Her deeply creased skin did nothing to detract from her beauty. Her cheekbones were high and pronounced, giving her an elegant appearance. Her large brown eyes wandered and it was apparent that when they were once more alert, they were her best feature. But now, nearing ninety, they gaze, with the water collecting in them making them appear dull. Several times a week, she struggles to walk the two tree-lined blocks under the cloudy Pacific Northwest sky to the bus stop near the brick elementary school where she was once a bright and eager student. She rarely speaks, unless necessary. “Who wants to engage with such an old woman?” she thinks. So, she sits silently, pulling her rosy pink wool coat tightly around her and with her wrinkled and arthritic hands displaying her veins through skin so thin it resembles rice paper, she slowly and methodically pushes each gold colored button with a pearly white center through its corresponding hole until she is sufficiently warm and then waits in the chill of the early morning air for her bus to arrive.

She sometimes delays her trips until the afternoon, busying herself at home with small tasks to fill the hours of the morning and early afternoon that now seem much longer after her husband Robert’s passing. She times her departure to arrive at the bus stop just before school ends for the day, and there, on the hard bus stop bench, she watches the children racing out of school, clustered together to form many small groups of friends, with some of the girls in ponytails and pretty dresses holding hands, and with the noise of excited chatter that can only be created by children disrupting her mundane thoughts as it invades the deep canals of her ears and makes its way to where her memories are stored. She assigns names to each of the children as they pass by, picking out this one or that one who reminds her of a friend she once had and then envisioning herself as the girl next to her, holding her hand and whispering secrets into her ear.

She is particularly fond of the girl she has named, Emily. Emily, she thinks, such a sweet-sounding name. Sweet, humble, and honest. Like her sister-in-law who once lived next door to her, each of them in their own “Storybook” house, or as many called Anna’s, the “Hansel and Gretel house” complete with a Storybook garage where Robert would park his olive green Buick Eight when he arrived back home from work.

So many years ago. A lifetime, she thinks, since she has seen Emily. Emily and John, Robert’s brother, had moved three thousand miles away to Maine, where Emily was born. Oh, we had so much to talk about. Such delightful conversations, she thinks. Our children, husbands, the wonderful stories we read, and the pretty dresses we saw in the downtown’s best shop. She sits, lost in her memories, forgetting the children around her, and smiles when she forms the image of the dress Emily had made for her, a flattering sleeveless red belted one, with a small print of abstract white flowers with sky blue centers. It was a replicate of the one in the downtown shop window, one she felt she simply had to have, but when she asked Robert, he informed her that he had to take a pay cut at the bank, that all the employees had. It was the bank’s last hope of remaining in business two years after Black Monday.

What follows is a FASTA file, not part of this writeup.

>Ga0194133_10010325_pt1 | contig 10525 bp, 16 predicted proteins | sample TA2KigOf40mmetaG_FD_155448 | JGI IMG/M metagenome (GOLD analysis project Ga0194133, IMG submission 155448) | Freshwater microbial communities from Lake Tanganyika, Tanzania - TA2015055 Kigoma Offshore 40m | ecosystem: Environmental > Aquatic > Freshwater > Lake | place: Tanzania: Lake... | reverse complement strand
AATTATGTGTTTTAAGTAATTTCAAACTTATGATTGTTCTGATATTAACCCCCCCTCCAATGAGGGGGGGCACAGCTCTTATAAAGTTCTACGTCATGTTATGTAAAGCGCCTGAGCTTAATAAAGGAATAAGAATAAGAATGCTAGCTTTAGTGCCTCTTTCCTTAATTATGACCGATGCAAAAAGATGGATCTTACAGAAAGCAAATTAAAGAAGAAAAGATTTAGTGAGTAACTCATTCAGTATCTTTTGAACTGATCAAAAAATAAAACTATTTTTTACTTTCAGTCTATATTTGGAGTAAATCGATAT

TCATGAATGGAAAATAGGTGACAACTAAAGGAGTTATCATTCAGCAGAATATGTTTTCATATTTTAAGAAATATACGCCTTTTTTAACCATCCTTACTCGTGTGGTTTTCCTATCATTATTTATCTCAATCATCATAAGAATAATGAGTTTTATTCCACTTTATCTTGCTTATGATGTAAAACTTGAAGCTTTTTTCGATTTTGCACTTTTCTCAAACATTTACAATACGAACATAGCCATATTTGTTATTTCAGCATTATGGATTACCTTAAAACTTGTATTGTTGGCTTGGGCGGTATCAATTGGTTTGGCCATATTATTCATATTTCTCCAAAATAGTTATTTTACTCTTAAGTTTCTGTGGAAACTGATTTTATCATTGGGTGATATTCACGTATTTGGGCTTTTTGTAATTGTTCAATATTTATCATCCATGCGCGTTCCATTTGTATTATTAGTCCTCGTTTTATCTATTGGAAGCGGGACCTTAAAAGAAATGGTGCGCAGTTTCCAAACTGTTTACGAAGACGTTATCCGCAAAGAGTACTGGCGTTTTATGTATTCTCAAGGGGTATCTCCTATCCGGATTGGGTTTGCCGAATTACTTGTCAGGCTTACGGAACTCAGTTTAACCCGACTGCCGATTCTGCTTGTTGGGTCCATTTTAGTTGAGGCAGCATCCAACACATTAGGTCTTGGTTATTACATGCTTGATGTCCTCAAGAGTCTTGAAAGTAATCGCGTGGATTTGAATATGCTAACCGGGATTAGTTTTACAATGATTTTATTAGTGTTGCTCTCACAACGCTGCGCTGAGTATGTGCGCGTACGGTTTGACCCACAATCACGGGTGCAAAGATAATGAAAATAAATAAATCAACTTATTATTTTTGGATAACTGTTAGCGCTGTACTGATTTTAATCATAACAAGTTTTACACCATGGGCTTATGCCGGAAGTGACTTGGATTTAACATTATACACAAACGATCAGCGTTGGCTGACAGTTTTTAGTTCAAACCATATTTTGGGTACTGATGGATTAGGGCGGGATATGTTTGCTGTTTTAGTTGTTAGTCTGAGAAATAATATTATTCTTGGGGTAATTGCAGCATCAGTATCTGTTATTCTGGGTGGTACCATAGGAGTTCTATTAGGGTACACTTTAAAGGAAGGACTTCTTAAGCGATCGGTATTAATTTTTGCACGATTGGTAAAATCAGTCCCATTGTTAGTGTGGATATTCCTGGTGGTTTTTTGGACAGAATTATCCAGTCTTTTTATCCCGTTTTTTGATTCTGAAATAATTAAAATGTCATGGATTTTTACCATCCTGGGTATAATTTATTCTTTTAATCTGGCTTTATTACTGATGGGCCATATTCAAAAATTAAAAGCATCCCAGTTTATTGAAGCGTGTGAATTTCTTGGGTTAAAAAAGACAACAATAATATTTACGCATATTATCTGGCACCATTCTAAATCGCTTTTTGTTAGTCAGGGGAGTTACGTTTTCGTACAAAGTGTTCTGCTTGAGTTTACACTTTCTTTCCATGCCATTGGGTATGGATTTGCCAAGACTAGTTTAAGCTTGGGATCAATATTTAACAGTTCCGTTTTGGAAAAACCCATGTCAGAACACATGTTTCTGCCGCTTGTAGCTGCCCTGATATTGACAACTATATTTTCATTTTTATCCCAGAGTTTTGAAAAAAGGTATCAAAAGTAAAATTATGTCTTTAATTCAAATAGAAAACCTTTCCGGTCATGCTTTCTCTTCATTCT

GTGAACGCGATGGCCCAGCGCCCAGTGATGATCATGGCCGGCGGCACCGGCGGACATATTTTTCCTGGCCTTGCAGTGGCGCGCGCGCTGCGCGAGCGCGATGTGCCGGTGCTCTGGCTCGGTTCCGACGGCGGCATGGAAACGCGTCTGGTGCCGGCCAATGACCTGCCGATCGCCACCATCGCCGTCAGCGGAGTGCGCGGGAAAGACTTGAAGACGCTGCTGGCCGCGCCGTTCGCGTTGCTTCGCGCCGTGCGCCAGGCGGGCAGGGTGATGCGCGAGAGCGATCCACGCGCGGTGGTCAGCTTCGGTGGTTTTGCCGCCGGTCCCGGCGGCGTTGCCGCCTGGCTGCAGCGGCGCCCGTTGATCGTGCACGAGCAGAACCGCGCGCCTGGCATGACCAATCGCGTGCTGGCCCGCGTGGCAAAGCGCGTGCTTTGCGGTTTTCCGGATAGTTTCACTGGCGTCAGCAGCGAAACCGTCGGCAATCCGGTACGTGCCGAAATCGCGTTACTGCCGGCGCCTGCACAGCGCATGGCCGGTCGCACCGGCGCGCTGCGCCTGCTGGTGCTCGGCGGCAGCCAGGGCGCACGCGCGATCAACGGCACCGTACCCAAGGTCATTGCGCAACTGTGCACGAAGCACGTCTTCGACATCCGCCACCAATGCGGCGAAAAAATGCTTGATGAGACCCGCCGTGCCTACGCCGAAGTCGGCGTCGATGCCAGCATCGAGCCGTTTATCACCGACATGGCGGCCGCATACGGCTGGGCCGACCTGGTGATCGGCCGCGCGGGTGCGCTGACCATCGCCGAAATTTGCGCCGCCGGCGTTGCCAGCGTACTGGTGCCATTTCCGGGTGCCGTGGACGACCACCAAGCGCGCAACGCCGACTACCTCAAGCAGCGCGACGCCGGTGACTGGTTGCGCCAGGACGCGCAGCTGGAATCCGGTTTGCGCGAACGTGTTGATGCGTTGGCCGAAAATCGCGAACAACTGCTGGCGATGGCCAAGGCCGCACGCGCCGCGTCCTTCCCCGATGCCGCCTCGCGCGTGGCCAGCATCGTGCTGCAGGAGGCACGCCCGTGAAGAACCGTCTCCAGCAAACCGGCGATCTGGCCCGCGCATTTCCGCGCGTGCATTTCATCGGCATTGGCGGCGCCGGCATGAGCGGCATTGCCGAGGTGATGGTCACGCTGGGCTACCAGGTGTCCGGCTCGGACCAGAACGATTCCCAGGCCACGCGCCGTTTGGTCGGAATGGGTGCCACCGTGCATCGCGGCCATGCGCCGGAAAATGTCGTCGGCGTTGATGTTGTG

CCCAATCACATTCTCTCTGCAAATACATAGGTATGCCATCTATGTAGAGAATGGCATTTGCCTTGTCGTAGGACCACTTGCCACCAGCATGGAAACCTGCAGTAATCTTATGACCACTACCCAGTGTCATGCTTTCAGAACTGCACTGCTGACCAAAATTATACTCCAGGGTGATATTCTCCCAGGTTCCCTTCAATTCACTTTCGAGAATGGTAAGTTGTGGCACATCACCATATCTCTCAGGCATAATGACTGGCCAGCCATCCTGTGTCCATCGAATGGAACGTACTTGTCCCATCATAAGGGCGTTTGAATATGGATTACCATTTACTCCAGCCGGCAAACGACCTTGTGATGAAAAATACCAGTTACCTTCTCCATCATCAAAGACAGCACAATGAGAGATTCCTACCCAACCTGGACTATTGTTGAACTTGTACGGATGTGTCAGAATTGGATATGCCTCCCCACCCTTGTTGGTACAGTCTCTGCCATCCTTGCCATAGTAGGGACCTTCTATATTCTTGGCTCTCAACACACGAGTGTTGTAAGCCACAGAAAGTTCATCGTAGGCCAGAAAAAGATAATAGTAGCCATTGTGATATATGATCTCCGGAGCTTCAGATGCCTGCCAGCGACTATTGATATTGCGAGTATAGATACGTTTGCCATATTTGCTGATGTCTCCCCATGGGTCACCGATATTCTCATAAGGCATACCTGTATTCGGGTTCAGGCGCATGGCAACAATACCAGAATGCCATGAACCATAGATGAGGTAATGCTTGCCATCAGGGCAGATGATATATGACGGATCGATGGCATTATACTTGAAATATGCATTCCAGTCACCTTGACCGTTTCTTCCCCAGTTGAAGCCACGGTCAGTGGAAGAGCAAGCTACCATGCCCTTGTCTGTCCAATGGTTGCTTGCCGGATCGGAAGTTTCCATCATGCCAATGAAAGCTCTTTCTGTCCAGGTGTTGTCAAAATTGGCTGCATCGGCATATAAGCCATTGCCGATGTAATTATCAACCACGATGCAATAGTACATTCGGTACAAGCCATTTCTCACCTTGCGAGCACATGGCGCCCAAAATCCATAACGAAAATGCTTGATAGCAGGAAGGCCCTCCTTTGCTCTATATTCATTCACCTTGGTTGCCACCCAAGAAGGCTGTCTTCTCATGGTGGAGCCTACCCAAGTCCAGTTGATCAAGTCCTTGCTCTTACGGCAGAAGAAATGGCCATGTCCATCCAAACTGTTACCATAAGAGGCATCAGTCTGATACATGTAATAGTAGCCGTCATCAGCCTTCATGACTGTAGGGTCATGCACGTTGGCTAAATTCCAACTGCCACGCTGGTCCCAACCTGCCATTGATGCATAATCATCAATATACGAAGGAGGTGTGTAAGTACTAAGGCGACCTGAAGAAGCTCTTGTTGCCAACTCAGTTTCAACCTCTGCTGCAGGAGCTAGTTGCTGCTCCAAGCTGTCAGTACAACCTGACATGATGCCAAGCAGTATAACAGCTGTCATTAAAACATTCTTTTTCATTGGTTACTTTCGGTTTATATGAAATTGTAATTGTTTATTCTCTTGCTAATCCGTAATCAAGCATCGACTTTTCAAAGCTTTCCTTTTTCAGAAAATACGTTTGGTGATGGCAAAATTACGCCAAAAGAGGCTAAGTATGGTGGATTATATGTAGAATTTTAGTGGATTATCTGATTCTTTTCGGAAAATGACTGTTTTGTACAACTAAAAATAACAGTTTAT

A horn honks. She snaps out of her reverie. She is surprised to see there are still children walking by. Perhaps these are the bad ones, the ones who had to stay after school. Yes, that must be it because here she comes. Here comes Henrietta. A girl with a short brown bob walks by, a cute one, with a faint sprinkle of freckles across her roundish nose and under her eyes, and for a pleasing contrast against the lightness of her skin, naturally ruby colored lips curling up at the corners to form a subtle smile. Oh, but don’t be fooled, she’s mean, just like my sister Etta. She chases the boys and pulls the girls’ pigtails. A real loudmouth, too. Bossy. Always telling me what to do. Oh, but she was always on best behavior for Daddy. Anna’s face grows dark and her large, round brown eyes transform into slender almonds. A real angel. Daddy’s little girl.

Oh, but isn’t that Tom? Why, yes it is! Anna’s face quickly relaxes into its natural expression. A rugged, if not slightly dirty boy is nearing her. He more resembles a boy who is emerging from a game of hide-and-seek in the woods than one from a day spent in school. Oh, my sweet Tom. What a dear boy. And doesn’t he look just like Robert? I just knew the first time I held him in my arms he was something special. How long ago was that now? Oh yes, that’s right. Tom would be sixty-five if those guerillas in Vietnam hadn’t gotten him. My poor, dear boy. The water that is permanently collected in her eyes swells to the point of making contact with her lashes. She sits there, stunned, as if she had just received the news from the officer who had come to visit her in her Storybook house on that dark day.

A loud, familiar sound approaches her. Then the squeak of an automated door and a man’s booming voice startles her out of her fog. “Getting on?” he asks.

“Why, yes. Why, yes; I am. I have errands to do.”

“I’m Robert,” the driver said; “Let me help you up.” Anna, delighted to see him, took Robert’s arm as he helped her inside his olive-green Buick Eight. They drove past the school and toward downtown to buy the pretty dress that had just been hung in the downtown shop’s window.

Amanda Marjorie McKinnon first fell in love with creative non-fiction and is now exploring the wide-open world of fiction. When she is not writing, she is a web designer, a mother, a student, the founder of three non-profits for children, and a budding comedian.